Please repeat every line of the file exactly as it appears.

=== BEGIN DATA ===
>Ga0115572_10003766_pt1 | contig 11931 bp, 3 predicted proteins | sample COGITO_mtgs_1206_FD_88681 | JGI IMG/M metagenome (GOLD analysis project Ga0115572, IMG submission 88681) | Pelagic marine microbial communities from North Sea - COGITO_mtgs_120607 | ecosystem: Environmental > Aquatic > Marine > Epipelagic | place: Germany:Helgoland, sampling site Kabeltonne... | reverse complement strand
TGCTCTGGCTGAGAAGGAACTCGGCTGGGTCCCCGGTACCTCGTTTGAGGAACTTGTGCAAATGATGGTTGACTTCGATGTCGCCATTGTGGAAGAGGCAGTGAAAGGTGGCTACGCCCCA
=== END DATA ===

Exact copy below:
>Ga0115572_10003766_pt1 | contig 11931 bp, 3 predicted proteins | sample COGITO_mtgs_1206_FD_88681 | JGI IMG/M metagenome (GOLD analysis project Ga0115572, IMG submission 88681) | Pelagic marine microbial communities from North Sea - COGITO_mtgs_120607 | ecosystem: Environmental > Aquatic > Marine > Epipelagic | place: Germany:Helgoland, sampling site Kabeltonne... | reverse complement strand
TGCTCTGGCTGAGAAGGAACTCGGCTGGGTCCCCGGTACCTCGTTTGAGGAACTTGTGCAAATGATGGTTGACTTCGATGTCGCCATTGTGGAAGAGGCAGTGAAAGGTGGCTACGCCCCA